As a church historian, I am not ashamed to bring my Bible to church. Usually it’s one of those compact ones (my favorite one that’s traveled around the world with me), but more recently — I’ll admit it — the Bible app on my cell phone. Nevertheless, I’m always cognizant that there was a time in history when holding a Bible in church, and reading the text for oneself, was not a possibility for most people, even the clergy. It was not until the Reformation, and then also the breakthrough technology of the printing press, that the scriptures were made readily available. Certainly, not only did this availability inspire reform, but it also revolutionized Christian theology and practice.

Therefore, I was delighted when I read this article, “The Vatican and Oxford University Team Up to Digitize 1.5 Million Pages of Medieval Manuscripts,” in which our modern technology is being used to do much the same as the printing press did during the Reformation: make accessible ancient texts and resources that have been so inaccessible for so long. As Archbishop Welby states on the brief online interview on the site:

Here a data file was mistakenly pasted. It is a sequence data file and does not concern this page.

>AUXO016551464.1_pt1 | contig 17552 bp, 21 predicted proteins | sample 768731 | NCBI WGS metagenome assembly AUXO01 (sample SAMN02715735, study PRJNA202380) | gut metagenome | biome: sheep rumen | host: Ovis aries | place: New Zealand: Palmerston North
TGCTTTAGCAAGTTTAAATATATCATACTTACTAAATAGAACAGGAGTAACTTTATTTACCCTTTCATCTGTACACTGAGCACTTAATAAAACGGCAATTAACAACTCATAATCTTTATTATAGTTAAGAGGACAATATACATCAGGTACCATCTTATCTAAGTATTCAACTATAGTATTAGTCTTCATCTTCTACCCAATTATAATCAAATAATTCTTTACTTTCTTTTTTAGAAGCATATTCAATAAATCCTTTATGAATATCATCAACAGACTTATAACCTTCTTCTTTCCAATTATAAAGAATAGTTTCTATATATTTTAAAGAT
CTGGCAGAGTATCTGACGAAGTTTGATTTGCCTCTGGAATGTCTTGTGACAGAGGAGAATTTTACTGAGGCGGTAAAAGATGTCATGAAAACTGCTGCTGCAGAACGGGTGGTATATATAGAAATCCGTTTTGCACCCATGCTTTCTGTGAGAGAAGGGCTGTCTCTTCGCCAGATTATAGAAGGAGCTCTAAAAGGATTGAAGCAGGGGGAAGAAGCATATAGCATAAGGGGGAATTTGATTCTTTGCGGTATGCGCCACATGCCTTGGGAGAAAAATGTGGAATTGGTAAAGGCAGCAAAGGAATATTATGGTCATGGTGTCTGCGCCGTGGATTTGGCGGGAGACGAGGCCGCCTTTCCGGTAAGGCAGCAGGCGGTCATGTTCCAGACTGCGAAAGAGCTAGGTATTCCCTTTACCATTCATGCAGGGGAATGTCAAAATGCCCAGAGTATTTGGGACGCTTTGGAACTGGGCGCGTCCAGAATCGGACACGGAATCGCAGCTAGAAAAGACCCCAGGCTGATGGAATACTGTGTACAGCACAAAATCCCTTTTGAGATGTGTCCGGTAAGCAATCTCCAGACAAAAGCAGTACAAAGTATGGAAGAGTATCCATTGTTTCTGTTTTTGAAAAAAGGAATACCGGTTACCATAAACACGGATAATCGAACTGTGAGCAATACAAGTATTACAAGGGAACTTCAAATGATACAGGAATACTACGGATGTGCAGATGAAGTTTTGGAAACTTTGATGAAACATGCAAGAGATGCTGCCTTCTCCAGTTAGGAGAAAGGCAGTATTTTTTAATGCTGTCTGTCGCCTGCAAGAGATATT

“The impact of the spread of printing was so profound, not just on religious practice, but on the whole self-understanding of society. What impact can this have over the next century or two? It will indirectly have an effect on our liturgy and worship and practice of faith. I think equally importantly is the availability of digitized texts gives an opportunity for people to be inspired themselves by them – even if they can’t do much more than have an outline look at them. It is profoundly inspirational.”

Although popular culture might not scramble to read and examine medieval texts as once would’ve been popular in its time, I believe their accessibility will have an international impact on scholarly research and ultimately could affect how small parishes think and engage in worship. Making such resources available expands and invites the ancient to intersect with the modern, so that we can interact within the historical context of our faith, past into present and then inspiring and illuminating the future of theology, worship, and, ultimately, doxology.

I’m thankful that modern technology makes this work of preservation and dissemination possible. I’ve long since had a fascination with illuminated biblical manuscripts and Hebrew texts of the Torah, but never dreamed I could actually have them at my virtual fingertips. It’s also just an inspiration to see modern technology being put to good use.